Snakes On A Plane

ATLANTA, Ga. — The U.S. Fish and Wildlife Service has fined a
man $800 for flying dead snakes and birds inside his luggage from
South Korea to Atlanta.
Last month, security officers at Hartsfield-Jackson Atlanta
International Airport found 30 snakes, a dead bird and pieces of
several other birds in his luggage.
All the animals were dead, but screeners took extra precautions
because U.S. Fish and Wildlife officers warned that some of the
snakes, packed inside jars and bottles, could still contain venom.
U.S. Fish and Wildlife officers issued two citations against the
man — one for failing to declare the unusual cargo and another for
violating laws intended to protect endangered species.
"They're typically used in traditional Chinese or Asian
medicine,'' said Darwin Huggins, Fish and Wildlife agent in charge
of Georgia, North Carolina and South Carolina. "Some of the snakes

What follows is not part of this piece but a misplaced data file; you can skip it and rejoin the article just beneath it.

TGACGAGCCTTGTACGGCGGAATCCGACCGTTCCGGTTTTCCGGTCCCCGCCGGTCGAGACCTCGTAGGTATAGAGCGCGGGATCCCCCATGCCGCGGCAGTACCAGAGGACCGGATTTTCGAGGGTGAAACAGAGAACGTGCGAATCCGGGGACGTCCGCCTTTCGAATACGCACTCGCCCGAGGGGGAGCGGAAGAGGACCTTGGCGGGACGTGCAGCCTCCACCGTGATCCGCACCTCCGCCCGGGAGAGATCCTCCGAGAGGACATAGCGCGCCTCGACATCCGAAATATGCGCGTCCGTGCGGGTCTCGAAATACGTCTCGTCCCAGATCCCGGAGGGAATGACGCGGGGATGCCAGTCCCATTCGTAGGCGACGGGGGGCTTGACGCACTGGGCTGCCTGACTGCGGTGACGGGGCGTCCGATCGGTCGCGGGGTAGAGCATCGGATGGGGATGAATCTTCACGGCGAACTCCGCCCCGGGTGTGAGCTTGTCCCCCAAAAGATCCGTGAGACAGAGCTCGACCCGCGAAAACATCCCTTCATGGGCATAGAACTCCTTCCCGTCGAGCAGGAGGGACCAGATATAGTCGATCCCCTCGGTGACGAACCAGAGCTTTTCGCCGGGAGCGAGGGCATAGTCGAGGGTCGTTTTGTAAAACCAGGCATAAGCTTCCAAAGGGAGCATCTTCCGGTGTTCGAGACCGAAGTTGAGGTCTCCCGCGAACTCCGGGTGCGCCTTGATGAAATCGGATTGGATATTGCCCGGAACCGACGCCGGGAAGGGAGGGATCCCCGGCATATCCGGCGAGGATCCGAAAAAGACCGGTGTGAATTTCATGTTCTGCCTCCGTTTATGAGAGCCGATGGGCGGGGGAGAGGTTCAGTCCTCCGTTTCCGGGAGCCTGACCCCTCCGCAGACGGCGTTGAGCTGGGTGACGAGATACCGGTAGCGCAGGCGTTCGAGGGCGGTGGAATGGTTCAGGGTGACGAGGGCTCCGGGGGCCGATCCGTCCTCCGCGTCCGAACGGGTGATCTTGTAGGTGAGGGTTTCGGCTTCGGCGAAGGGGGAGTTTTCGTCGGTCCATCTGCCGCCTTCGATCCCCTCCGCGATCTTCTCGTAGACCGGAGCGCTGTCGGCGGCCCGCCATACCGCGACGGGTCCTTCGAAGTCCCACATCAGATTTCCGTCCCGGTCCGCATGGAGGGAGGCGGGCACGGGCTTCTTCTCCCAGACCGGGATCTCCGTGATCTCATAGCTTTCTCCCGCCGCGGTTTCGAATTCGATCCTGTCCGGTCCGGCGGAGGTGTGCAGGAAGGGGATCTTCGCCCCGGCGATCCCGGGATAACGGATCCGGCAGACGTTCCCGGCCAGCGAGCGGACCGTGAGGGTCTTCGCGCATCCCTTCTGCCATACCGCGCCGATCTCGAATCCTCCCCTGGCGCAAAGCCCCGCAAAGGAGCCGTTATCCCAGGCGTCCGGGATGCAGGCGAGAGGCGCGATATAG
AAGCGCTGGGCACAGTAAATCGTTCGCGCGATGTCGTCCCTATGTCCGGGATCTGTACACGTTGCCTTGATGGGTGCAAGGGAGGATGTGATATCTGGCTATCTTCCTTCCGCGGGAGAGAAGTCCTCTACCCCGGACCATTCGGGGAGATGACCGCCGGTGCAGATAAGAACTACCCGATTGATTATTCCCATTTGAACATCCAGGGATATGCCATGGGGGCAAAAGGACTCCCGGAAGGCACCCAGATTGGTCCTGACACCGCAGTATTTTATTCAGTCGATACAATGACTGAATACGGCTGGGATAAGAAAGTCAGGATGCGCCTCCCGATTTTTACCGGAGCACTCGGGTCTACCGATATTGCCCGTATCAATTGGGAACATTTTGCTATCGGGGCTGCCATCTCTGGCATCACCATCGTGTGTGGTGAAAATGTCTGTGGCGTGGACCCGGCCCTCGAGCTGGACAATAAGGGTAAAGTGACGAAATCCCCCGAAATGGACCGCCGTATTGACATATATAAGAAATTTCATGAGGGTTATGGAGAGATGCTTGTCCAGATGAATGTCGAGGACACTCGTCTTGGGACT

had scorpions in their mouths. And they were preserved in wine.
It's a medicinal type wine that certain cultures drink.''
The passenger, whose name has not been released, was contacted
at his home in Florida.
The animals were inside boxes checked as luggage on a Korean Air
flight, which arrived in Atlanta on August 15.
Federal Transportation Security Administration officials say
international baggage is routinely screened and it is not unusual
to find animals and animal parts.
But such a large number of animals is odd, they said.